As I move around I take with me a couple portable internet devices. One is a Sprint Gateway (by Netgear) with ethernet ports on the back. This is in the picture above in the green circle. The other is a hotspot — about the size of a bar of soap.
Even though both are capable of LTE connections, I often find that forcing the devices into 3g modes is the better option. For example, in Lincoln, I found that the LTE speed was actually slower than the 3g speed in some locations. This was due, I’m sure, from a weak LTE signal the cell site.
In other situations, there is no LTE signal. This is why I paid the extra money for devices that have both capabilities — 3g and LTE. This was a good decision. I’m able to use the devices in many more places and therefore get more value for the money.
Sure, 3g is slower than LTE, but 3g is better than no connection at all. And sometimes the 3g speed is sufficient to stream video.
When choosing a hotspot, keep in mind that 4g and LTE are not everywhere. If you want maximum coverage, get a device that will include 3g.
Only a few people I know do not have a smart phone. That is one way to reduce cell phone cost.
For myself, I have two smart phones. One has an area code in my home town for relatives, who are not terribly tech savvy and are still using copper line phones. Yep, these folks still exist. In fact, many of my own Seattle-area customers have area codes on their cell phones from their home town. About 60% I’d say.
I like having two phones, because I get backup (on different carriers) and it is handy to punch in a number on one phone while getting a number on the the other phone.
The cost for two, however, can be more than I might want to support. So, lately I’ve been experimenting to reduce costs.
I got a Google Fi Nexus 5x phone for $250. If you have good credit, you can pay for it over 24 months, no interest. The plan itself is $20 for the base cellular fee (unlimited talk and texts) and then $10 per month per gig of data. If you don’t use all the data, a credit is put back on your account which reduces the next month’s bill. Use 1/2 gig and I get $5 credit on the next bill for the unused 1/2 gig.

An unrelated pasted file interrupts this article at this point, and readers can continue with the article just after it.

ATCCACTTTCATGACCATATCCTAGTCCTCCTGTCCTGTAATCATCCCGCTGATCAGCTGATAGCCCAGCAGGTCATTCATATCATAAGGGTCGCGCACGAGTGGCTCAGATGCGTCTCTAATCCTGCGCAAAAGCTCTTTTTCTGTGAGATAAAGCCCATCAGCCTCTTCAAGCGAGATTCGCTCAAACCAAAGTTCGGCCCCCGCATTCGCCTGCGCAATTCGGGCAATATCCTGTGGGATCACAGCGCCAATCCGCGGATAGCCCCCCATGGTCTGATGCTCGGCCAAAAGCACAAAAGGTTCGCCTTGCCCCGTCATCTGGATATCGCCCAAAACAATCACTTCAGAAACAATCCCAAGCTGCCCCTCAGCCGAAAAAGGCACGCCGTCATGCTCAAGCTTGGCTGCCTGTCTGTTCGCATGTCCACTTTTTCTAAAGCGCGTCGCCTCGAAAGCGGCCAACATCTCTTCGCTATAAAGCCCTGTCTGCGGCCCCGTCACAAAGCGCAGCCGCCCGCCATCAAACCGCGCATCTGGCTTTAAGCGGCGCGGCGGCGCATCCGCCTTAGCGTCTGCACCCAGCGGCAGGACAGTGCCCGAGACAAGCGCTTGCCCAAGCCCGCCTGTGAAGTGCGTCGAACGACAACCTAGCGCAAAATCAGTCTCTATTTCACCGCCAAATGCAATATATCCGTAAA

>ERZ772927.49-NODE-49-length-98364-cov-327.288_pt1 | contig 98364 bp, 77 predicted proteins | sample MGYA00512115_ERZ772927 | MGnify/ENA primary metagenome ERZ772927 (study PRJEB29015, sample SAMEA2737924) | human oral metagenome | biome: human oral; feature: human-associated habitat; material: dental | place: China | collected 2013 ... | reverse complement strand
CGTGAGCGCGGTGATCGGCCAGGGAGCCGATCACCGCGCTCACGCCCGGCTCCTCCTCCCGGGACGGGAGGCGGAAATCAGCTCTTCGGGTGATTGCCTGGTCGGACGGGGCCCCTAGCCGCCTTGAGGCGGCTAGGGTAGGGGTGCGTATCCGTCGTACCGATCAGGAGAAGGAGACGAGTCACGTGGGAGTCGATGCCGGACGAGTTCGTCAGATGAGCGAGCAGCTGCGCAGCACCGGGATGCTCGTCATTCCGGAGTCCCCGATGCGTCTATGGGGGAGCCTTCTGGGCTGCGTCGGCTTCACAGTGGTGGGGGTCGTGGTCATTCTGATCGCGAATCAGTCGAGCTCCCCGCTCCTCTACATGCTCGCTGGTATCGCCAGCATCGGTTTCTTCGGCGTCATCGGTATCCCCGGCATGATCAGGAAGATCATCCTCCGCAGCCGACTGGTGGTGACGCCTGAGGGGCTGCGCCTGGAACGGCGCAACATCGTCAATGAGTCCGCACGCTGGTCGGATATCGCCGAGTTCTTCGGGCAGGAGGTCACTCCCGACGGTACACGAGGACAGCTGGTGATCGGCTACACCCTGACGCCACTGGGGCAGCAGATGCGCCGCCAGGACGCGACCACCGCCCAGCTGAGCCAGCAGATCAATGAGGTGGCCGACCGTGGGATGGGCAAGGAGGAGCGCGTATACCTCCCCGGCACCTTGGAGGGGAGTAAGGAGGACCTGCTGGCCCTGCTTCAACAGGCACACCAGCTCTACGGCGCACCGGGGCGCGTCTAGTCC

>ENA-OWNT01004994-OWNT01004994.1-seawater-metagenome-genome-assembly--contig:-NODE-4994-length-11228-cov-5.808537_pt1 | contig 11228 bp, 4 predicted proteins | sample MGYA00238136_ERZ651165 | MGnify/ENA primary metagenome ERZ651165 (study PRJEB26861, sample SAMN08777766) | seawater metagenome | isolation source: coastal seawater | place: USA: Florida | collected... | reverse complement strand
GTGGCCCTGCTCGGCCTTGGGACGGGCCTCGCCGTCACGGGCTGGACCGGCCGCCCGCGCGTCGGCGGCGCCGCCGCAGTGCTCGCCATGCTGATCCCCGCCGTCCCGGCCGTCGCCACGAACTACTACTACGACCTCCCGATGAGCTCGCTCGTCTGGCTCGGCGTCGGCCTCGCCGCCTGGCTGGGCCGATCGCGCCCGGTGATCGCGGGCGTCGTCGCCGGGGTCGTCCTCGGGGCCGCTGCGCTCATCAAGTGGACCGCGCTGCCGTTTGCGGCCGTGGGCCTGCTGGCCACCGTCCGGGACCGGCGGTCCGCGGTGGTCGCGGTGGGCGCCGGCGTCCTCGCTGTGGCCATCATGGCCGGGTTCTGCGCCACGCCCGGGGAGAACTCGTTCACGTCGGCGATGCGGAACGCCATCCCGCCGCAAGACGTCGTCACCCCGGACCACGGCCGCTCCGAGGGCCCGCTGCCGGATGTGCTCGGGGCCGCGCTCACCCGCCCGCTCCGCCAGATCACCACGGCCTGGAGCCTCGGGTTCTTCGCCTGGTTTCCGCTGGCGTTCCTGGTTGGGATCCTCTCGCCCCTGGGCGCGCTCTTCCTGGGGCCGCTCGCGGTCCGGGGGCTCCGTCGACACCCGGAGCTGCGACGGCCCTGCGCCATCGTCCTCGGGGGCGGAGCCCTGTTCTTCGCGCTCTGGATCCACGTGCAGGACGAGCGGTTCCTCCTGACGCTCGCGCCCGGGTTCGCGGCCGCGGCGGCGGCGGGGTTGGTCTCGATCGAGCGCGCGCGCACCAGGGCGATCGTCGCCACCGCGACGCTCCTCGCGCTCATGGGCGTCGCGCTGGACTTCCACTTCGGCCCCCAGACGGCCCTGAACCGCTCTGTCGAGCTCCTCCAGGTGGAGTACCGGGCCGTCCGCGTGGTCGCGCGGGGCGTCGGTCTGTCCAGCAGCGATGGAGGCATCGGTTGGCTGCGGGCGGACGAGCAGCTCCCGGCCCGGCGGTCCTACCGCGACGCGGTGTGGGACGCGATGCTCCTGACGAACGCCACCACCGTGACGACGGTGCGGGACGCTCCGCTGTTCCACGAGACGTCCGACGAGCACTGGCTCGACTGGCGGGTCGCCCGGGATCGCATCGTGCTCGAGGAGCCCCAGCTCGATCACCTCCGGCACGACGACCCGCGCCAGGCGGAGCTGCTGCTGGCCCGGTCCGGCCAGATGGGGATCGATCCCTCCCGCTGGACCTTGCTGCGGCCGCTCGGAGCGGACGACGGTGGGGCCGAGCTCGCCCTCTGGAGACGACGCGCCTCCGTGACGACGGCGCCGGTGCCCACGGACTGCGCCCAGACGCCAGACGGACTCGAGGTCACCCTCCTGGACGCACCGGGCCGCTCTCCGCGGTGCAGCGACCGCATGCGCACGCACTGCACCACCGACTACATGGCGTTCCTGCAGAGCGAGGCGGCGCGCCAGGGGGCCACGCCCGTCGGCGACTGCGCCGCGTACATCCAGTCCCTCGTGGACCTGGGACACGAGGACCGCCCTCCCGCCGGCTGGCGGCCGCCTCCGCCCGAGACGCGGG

My friend Karen got a Google Fi phone and because she is connected to WiFi at work and at home, she rarely turns on the cellular data. (The phone has an option to turn off cellular data.) Her phone bill has been running about $26 per month.
With Google Fi, you actually have some control over how much you will spend. If you don’t need to use a lot of cellular data, then don’t and get credit for the unused portion. If only cable TV providers would give me credit for the 80% of the channels I don’t watch.
In my situation, I’ve implemented Karen’s method with another phone. Before I got the Google Fi phone, I had a smart phone on Straighttalk using the AT&T network. That was about $52 per month that included 5 gigs of data. I was not using 5 gigs of data. It was nice having it available, but I was paying for the unused data allocation.
I wanted to remain on the AT&T network so I went to a Cricket store. I ported my number from Straighttalk to Cricket. This allowed me to purchase a ZTE Android phone for $29. The monthly fee will be $35 (including tax) for unlimited talk and text and 2.5 gigs of 4g or LTE data speed. After that 2.5 gigs, the speed drops to 3g or 2g.
So, the plan now is to keep the Google Fi cell data turned off (unless I really need it) and use the data I’m paying for on Cricket. Aside from phone costs, I now have two smart phones for a tad more than just one on Straighttalk.
If you are like Karen and only need one phone, the Google Fi service is a good option for reducing costs if you are in the T-Mobile or Sprint service area. (The phone does work only on WiFi — have tested it out and it does work.)
Near me is an Office Depot. I like buying there when ever I can, because I want the local resource to stick around.
However, I’m not always keen on their prices.
I discovered a while back that my Office Depot store will match the price of the same item found on and sold by Amazon.
When I need something, I frequently will look on Office Depot first, then see if I can find the same item on Amazon. If there is a match, I printout the Amazon listing or bring it up on my phone and head to Office Depot with the information. Once the Office Depot staff confirms the match and that the item is sold by Amazon, they’ve always given me the Amazon price.